Boats sail in rough weather near the start of the 2022 Race to Alaska. (Photo by Liv von Oelreich, courtesy of Northwest Maritime Center)

Rowboats, kayaks and racing sailboats cast off in Port Townsend, Washington Monday for the official start of the Race to Alaska. The unpowered boat race stretches 750 miles to Ketchikan.

It started off at 5 a.m. Monday with a qualifying leg from Port Townsend to Victoria B.C. The 40-mile “proving ground” course is intended to ensure the competitors are prepared to tackle a self-supported journey up the west coast of Canada.

Racers typically have 36 hours to complete the leg, but this year, the deadline was extended by a day because of weather conditions near the start that organizers describe as “between seasick and dangerous.”

Despite the foul weather, first into Victoria Harbor was Pure and Wild. It’s a three-man crew on a Riptide 44-foot monohull sailboat featuring a member of the most recent Race to Alaska winning team and a two-time Olympic medalist.

Teams Pestou and Ruf Duck, both on multihull sailboats, followed behind Pure and Wild to round out the top three.

But not all fared so well. Organizers announced Monday morning that three smaller boats had capsized — two sailing dinghies and a sailing canoe — and a larger 32-foot catamaran lost its mast in the rough conditions. All competitors were reported safe, according to race organizers.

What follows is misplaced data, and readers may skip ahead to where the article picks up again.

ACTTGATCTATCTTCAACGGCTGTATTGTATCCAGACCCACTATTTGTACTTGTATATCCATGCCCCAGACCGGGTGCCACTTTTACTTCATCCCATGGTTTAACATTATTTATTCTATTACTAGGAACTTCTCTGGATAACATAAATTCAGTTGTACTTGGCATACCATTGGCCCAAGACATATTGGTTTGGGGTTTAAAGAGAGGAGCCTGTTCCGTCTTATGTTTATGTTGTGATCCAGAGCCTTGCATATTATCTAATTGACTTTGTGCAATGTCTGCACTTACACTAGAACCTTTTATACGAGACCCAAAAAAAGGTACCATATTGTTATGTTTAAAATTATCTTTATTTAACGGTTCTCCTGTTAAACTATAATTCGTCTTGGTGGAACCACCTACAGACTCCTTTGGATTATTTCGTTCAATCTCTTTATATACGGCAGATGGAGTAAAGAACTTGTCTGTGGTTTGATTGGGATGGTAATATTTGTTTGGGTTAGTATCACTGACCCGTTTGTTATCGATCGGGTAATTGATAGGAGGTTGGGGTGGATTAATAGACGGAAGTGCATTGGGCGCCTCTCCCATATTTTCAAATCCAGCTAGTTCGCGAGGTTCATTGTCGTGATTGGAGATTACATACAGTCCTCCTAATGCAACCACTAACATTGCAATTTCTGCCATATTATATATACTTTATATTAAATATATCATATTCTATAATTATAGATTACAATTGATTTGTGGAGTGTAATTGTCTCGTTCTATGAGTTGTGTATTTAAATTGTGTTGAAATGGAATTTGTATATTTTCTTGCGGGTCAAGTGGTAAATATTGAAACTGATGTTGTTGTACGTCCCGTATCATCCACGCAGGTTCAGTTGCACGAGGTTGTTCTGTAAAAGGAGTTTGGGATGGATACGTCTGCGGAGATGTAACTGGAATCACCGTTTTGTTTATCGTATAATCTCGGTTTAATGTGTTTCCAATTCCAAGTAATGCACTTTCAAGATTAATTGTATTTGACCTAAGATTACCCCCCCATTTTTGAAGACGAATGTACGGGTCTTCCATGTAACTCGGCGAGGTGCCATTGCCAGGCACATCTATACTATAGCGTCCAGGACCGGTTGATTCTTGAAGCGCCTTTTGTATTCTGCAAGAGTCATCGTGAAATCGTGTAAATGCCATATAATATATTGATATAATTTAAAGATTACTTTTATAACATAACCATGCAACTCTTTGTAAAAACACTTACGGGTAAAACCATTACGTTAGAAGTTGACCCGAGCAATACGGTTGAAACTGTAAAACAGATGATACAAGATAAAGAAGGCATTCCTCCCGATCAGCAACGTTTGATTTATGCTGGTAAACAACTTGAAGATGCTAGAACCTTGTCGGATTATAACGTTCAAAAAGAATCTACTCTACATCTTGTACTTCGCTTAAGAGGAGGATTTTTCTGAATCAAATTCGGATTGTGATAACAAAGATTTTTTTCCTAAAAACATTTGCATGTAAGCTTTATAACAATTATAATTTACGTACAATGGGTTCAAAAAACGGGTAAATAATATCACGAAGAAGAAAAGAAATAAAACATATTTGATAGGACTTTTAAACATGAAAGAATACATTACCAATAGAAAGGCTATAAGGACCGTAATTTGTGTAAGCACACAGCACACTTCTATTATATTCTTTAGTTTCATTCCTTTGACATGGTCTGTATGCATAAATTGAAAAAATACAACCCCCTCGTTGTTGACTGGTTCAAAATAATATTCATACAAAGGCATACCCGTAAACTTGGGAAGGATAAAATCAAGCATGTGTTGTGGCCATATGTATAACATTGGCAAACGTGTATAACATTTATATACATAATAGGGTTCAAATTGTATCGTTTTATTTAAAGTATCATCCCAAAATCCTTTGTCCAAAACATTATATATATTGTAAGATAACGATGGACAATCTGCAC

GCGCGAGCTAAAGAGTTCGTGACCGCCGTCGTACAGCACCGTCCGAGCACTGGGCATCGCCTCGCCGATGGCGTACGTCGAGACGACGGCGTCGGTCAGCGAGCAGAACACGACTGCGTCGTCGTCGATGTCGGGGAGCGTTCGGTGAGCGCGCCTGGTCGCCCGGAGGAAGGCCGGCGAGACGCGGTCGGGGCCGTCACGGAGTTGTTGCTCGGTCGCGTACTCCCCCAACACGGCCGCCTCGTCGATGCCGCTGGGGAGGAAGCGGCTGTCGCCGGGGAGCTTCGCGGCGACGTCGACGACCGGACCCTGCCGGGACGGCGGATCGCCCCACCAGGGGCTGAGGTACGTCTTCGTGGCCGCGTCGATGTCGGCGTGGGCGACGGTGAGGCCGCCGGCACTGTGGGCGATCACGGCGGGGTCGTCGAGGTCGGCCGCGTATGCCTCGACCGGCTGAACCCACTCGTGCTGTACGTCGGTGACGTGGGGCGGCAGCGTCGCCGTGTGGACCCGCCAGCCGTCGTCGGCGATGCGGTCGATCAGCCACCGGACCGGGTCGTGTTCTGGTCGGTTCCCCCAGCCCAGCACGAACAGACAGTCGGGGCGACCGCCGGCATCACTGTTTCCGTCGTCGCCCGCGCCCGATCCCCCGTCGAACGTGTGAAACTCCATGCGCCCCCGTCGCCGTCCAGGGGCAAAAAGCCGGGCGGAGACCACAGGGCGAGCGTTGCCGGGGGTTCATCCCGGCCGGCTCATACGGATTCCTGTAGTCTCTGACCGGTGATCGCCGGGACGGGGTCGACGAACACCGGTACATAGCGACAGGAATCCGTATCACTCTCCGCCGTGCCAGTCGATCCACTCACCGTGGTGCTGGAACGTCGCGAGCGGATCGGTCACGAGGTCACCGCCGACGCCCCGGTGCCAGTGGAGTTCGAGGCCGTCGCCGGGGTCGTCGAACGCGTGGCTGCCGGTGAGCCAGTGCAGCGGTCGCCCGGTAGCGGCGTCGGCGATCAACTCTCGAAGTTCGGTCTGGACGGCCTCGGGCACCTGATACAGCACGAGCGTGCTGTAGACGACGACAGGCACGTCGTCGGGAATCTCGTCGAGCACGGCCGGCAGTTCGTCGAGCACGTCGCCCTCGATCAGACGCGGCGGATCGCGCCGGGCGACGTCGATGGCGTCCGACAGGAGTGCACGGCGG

Pure and Wild’s promising start on the proving ground doesn’t earn them any prize or advantage on the next leg, aside from bragging rights. Racers that make it through are scheduled to start their 710-mile journey to Ketchikan at noon Pacific Time on Thursday in Victoria.

From there, racers have just one waypoint they must reach in Bella Bella, B.C. before crossing the finish line at Ketchikan’s Thomas Basin. Unlike previous years, teams are not required to sail through the Seymour Narrows on the east side of Vancouver Island — some pre-approved competitors will be allowed to sail west of the island on the open Pacific Ocean.

It’s the first Race to Alaska since 2019. And while the course options are a little different, the prize remains the same: $10,000 for first place, and for second place, a set of steak knives.